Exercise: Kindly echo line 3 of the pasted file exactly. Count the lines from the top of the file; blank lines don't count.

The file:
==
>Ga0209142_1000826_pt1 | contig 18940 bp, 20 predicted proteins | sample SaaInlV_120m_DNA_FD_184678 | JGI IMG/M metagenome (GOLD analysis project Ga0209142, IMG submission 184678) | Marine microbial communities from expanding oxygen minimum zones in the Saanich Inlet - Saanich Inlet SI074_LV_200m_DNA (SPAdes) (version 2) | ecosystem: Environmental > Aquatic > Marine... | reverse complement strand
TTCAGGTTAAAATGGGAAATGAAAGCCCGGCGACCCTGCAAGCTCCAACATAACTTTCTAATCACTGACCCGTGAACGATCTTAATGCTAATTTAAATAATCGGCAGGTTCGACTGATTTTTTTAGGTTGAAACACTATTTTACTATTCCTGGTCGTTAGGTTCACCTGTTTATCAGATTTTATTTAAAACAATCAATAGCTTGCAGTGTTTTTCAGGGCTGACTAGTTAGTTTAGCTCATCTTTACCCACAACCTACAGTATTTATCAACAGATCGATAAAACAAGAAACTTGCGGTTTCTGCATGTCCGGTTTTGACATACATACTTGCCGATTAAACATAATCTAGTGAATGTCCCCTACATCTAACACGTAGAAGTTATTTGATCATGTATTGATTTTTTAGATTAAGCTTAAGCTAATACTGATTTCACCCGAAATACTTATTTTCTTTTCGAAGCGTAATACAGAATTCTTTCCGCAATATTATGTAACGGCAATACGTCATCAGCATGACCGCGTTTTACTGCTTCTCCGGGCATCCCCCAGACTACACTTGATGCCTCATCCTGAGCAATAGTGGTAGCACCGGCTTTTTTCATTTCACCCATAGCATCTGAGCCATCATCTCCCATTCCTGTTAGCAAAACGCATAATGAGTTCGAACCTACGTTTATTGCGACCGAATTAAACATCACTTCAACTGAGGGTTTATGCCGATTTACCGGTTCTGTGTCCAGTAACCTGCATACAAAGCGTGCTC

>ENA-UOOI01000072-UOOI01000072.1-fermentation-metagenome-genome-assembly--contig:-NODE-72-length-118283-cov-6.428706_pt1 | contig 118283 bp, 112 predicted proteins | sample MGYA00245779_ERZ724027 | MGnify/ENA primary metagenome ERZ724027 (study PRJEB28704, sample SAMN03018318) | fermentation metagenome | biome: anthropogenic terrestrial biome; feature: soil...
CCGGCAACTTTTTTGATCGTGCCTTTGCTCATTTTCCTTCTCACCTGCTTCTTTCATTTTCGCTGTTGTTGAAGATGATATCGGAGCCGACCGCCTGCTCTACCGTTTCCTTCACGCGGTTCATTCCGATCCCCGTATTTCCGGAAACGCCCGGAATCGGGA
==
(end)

>ENA-UOOI01000072-UOOI01000072.1-fermentation-metagenome-genome-assembly--contig:-NODE-72-length-118283-cov-6.428706_pt1 | contig 118283 bp, 112 predicted proteins | sample MGYA00245779_ERZ724027 | MGnify/ENA primary metagenome ERZ724027 (study PRJEB28704, sample SAMN03018318) | fermentation metagenome | biome: anthropogenic terrestrial biome; feature: soil...